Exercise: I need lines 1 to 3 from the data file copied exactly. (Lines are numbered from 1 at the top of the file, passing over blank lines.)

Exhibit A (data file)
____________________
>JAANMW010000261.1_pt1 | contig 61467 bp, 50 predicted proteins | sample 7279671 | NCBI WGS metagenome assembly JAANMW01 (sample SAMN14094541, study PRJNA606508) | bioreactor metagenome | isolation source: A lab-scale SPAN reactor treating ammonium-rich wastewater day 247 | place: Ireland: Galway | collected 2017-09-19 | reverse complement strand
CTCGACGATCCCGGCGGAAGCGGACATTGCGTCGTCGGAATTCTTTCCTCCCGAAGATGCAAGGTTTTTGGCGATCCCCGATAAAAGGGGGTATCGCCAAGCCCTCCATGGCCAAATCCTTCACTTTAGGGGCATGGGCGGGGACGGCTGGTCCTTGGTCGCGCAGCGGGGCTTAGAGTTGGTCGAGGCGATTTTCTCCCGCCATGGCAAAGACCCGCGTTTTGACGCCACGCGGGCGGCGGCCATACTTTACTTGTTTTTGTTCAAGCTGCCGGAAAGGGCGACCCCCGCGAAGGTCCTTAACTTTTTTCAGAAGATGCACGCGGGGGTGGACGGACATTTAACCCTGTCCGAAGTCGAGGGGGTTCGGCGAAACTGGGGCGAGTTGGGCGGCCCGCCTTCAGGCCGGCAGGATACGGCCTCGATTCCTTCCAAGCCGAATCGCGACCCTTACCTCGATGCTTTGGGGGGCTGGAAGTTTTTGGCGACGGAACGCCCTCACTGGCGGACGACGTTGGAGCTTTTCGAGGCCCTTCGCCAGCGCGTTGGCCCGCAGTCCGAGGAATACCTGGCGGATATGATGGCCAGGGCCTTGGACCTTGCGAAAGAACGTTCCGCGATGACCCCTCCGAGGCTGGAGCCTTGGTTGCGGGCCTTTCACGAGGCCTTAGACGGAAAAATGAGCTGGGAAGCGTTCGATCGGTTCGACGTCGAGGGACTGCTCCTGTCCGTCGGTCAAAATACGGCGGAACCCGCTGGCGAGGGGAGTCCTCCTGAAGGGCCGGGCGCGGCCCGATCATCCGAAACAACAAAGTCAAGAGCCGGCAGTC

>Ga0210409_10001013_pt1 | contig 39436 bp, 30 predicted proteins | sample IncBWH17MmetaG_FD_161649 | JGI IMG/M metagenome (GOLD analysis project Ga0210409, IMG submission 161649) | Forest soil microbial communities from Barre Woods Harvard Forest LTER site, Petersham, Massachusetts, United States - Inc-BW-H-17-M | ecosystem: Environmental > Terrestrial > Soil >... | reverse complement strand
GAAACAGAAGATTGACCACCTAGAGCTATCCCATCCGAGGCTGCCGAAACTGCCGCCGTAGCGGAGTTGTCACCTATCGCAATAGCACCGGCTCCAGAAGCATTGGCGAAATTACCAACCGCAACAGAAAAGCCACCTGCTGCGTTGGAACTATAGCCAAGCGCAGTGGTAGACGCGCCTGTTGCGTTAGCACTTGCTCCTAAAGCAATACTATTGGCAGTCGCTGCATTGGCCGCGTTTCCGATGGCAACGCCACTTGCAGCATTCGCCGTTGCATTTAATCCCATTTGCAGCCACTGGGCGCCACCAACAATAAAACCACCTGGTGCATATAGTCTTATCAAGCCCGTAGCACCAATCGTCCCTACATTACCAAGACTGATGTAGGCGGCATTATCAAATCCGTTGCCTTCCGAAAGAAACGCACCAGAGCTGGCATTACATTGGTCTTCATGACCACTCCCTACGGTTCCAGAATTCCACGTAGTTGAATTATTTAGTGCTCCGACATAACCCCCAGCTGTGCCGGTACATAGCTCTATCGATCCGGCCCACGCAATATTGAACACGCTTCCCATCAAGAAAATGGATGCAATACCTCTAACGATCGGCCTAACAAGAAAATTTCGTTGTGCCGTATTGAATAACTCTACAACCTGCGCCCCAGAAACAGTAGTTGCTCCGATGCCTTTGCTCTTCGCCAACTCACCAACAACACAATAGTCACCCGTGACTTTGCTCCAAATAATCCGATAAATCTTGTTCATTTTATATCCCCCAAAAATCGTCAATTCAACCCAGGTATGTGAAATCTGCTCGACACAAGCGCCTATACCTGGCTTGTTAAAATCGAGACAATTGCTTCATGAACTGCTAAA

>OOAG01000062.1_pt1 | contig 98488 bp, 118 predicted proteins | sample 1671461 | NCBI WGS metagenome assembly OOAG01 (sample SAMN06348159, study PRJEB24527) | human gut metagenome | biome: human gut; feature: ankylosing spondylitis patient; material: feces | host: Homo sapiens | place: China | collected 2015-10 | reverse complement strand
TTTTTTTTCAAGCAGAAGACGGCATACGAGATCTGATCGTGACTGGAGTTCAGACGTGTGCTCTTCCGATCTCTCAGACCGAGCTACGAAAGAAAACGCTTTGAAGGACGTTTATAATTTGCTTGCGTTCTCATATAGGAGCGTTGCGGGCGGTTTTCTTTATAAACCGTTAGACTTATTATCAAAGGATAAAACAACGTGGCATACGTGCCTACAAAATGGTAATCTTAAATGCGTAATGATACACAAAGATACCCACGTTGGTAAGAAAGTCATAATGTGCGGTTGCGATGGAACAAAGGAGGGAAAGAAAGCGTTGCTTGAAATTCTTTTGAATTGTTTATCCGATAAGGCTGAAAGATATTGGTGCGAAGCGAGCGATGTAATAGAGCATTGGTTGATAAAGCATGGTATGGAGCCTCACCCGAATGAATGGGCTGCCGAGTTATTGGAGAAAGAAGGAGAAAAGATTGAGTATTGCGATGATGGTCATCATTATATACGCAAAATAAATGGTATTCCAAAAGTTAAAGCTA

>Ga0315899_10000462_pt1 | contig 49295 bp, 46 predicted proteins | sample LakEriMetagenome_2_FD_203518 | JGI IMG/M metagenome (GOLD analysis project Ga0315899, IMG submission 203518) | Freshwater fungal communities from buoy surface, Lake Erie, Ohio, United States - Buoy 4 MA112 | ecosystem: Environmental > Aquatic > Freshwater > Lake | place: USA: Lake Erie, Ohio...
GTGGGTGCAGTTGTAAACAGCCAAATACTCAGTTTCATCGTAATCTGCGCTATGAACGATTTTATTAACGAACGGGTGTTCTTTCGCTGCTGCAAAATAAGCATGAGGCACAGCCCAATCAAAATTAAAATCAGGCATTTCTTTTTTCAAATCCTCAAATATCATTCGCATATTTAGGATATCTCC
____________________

>JAANMW010000261.1_pt1 | contig 61467 bp, 50 predicted proteins | sample 7279671 | NCBI WGS metagenome assembly JAANMW01 (sample SAMN14094541, study PRJNA606508) | bioreactor metagenome | isolation source: A lab-scale SPAN reactor treating ammonium-rich wastewater day 247 | place: Ireland: Galway | collected 2017-09-19 | reverse complement strand
CTCGACGATCCCGGCGGAAGCGGACATTGCGTCGTCGGAATTCTTTCCTCCCGAAGATGCAAGGTTTTTGGCGATCCCCGATAAAAGGGGGTATCGCCAAGCCCTCCATGGCCAAATCCTTCACTTTAGGGGCATGGGCGGGGACGGCTGGTCCTTGGTCGCGCAGCGGGGCTTAGAGTTGGTCGAGGCGATTTTCTCCCGCCATGGCAAAGACCCGCGTTTTGACGCCACGCGGGCGGCGGCCATACTTTACTTGTTTTTGTTCAAGCTGCCGGAAAGGGCGACCCCCGCGAAGGTCCTTAACTTTTTTCAGAAGATGCACGCGGGGGTGGACGGACATTTAACCCTGTCCGAAGTCGAGGGGGTTCGGCGAAACTGGGGCGAGTTGGGCGGCCCGCCTTCAGGCCGGCAGGATACGGCCTCGATTCCTTCCAAGCCGAATCGCGACCCTTACCTCGATGCTTTGGGGGGCTGGAAGTTTTTGGCGACGGAACGCCCTCACTGGCGGACGACGTTGGAGCTTTTCGAGGCCCTTCGCCAGCGCGTTGGCCCGCAGTCCGAGGAATACCTGGCGGATATGATGGCCAGGGCCTTGGACCTTGCGAAAGAACGTTCCGCGATGACCCCTCCGAGGCTGGAGCCTTGGTTGCGGGCCTTTCACGAGGCCTTAGACGGAAAAATGAGCTGGGAAGCGTTCGATCGGTTCGACGTCGAGGGACTGCTCCTGTCCGTCGGTCAAAATACGGCGGAACCCGCTGGCGAGGGGAGTCCTCCTGAAGGGCCGGGCGCGGCCCGATCATCCGAAACAACAAAGTCAAGAGCCGGCAGTC

>Ga0210409_10001013_pt1 | contig 39436 bp, 30 predicted proteins | sample IncBWH17MmetaG_FD_161649 | JGI IMG/M metagenome (GOLD analysis project Ga0210409, IMG submission 161649) | Forest soil microbial communities from Barre Woods Harvard Forest LTER site, Petersham, Massachusetts, United States - Inc-BW-H-17-M | ecosystem: Environmental > Terrestrial > Soil >... | reverse complement strand